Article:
More than 30,000 Maine residents signed up for vaccination against COVID-19 since the “soft launch” of a state-run registration system that will eventually help with scheduling appointments.

More than three months after COVID-19 vaccinations began in Maine, the state now has a website where visitors can preregister and then be connected with available clinics in their area. The scheduling function on the website,, is not yet live, but 33,070 people had preregistered between Tuesday and Thursday morning, the Maine Center for Disease Control and Prevention said.

The platform was developed by a small San Francisco-based tech firm, Skedulo Holdings, through a contract valued at $732,948. Skedulo helped design California’s massive vaccination registration and scheduling system, and provided the test-scheduling technology used by the NFL, the NBA and the New York City Department of Education.

On Thursday, Maine CDC Director Dr. Nirav Shah stressed that the state-run system will not replace the registration and scheduling systems operated by many of the state’s largest vaccine providers, including Northern Light Health and MaineHealth. Those providers will continue to operate their own, separate systems.

“But there are other (vaccination) sites – small, medium and large – that currently exist in Maine or may be coming online soon that may opt to use this scheduling platform,” Shah said during his twice-weekly briefing. “Again, this resource for preregistration and, ultimately, registration is a resource through which you can schedule, it is not the only resource through which you can schedule. It will work with some sites, but not all sites.”

Shah said the Maine CDC is currently working with interested vaccination providers to transition into the state-run system and hopes to offer a scheduling platform soon.


Mainers 50 and over are currently eligible for vaccination, and the eligibility window is tentatively scheduled to expand to residents 16 and over on April 19. While the state’s online registration platform does not currently offer scheduling, the website directs users eligible for vaccination to a link containing lists of health care providers offering appointments.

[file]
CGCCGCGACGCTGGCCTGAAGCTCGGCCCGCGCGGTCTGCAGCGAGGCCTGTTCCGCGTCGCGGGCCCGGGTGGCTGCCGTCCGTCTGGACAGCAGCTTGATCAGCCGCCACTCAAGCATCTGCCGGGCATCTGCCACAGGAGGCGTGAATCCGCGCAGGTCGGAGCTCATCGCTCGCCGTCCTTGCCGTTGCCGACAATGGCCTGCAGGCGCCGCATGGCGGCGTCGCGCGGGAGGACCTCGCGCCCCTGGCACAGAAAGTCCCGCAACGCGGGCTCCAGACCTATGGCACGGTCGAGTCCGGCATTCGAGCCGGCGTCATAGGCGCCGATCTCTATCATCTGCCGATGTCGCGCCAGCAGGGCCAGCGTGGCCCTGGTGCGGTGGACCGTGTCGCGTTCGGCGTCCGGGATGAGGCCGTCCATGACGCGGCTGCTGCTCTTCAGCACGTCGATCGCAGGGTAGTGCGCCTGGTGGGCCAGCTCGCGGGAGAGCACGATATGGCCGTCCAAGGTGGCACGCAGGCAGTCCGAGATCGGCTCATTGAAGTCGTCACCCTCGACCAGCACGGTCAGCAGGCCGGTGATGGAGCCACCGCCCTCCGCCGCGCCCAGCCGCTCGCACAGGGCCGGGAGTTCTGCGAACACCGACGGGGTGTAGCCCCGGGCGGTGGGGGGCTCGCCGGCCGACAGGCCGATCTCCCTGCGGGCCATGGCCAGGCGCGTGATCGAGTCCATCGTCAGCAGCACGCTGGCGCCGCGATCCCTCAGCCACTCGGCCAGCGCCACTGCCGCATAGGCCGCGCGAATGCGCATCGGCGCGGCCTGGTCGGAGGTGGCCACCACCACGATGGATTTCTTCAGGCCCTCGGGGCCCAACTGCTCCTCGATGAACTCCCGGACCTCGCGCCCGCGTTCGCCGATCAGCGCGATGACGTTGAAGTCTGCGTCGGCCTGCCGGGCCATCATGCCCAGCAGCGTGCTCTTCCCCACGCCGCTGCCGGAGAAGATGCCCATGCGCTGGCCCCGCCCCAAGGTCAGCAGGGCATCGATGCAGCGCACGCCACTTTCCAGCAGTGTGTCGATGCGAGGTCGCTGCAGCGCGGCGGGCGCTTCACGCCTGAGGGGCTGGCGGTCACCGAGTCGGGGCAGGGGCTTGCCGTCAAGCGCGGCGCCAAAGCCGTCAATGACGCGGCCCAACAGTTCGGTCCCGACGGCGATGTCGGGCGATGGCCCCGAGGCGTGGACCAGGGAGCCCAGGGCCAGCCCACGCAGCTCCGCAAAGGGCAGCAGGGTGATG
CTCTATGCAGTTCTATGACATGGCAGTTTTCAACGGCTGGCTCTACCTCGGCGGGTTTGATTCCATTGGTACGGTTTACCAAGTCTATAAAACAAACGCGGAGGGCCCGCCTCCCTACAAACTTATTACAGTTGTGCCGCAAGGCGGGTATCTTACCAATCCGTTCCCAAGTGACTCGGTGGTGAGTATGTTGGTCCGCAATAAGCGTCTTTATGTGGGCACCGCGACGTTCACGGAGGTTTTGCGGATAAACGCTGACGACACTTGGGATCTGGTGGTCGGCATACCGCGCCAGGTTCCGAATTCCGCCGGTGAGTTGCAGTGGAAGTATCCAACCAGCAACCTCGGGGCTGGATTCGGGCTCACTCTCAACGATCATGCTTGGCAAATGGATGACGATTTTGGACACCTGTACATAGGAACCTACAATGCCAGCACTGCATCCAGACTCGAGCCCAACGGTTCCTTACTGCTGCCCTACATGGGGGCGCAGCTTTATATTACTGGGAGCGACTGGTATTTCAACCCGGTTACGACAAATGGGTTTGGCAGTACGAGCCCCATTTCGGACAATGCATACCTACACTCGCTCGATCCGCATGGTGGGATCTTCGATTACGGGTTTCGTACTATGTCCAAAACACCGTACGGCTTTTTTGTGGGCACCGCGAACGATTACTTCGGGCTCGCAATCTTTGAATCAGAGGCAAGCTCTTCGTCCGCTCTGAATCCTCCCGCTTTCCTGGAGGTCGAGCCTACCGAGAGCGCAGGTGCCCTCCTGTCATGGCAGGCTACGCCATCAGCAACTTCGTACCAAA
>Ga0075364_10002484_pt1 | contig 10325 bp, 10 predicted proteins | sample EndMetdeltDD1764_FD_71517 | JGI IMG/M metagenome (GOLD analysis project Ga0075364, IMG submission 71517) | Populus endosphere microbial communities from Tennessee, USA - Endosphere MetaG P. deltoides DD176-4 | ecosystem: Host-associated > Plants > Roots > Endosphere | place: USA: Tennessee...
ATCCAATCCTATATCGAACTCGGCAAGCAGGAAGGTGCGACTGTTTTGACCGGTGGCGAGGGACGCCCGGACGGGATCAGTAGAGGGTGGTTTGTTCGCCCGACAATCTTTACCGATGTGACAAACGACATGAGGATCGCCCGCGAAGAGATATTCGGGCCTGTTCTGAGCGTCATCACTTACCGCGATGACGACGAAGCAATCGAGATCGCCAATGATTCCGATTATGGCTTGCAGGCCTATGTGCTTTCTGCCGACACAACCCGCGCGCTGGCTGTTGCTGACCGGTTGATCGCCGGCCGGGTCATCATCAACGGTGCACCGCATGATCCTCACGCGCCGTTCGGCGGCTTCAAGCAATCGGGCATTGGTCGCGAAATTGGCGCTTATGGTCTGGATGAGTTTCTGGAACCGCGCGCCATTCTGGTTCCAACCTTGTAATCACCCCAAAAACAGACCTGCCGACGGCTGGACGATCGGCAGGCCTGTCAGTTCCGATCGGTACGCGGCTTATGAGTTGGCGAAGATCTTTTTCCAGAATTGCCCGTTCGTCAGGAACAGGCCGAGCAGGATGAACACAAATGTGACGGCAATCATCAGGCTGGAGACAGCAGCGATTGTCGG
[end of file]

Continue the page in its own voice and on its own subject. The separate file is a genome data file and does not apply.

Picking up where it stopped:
In addition to MaineHealth and Northern Light Health, which operate multiple mass-vaccination clinics, other health care networks or hospitals opting to stick with their own scheduling platforms include Central Maine Healthcare in Lewiston, Martin’s Point Health Care and InterMed.

But several small- to medium-sized operations welcomed the launch of the state-run system.

MaineGeneral Health in Augusta, for instance, plans to completely switch over to the state’s platform once the scheduling function is added. MaineGeneral has consistently received several thousand initial doses of vaccine per week from the Maine CDC.

“We feel the state’s scheduling system will be a win-win,” MaineGeneral spokeswoman Joy McKenna said. “The state system will benefit community members because it will give them a one-stop-shop way to see what’s available in a given geographical area. The system will also enable us to free up resources.”

Dr. Amelia Arnold, pharmacy operations manager at Augusta-based Community Pharmacies, said she “would absolutely love to take advantage of that.” But before it can happen, Arnold said, the state has to begin shipping more vaccine doses to her network of nine independent pharmacies stretching from Saco to the Bangor area.


Community Pharmacies’ locations were tapped by the state to assist in inoculating residents and staff at nursing homes and other long-term care settings as part of Maine’s initial vaccination strategy. But Arnold said she has been asking for weeks for a share of Maine’s doses so they could expand vaccinations of eligible residents in their local communities.

Arnold said she immediately called the Maine CDC on Tuesday in hopes of enrolling Community Pharmacies in the preregistration system because scheduling has been a challenge. But Arnold was told that portion of the site was not ready yet. Community Pharmacies is not slated to receive any vaccine doses next week, although Shah indicated on Thursday that the Maine CDC was working with independent pharmacies on plans to expand vaccinations as supplies increase.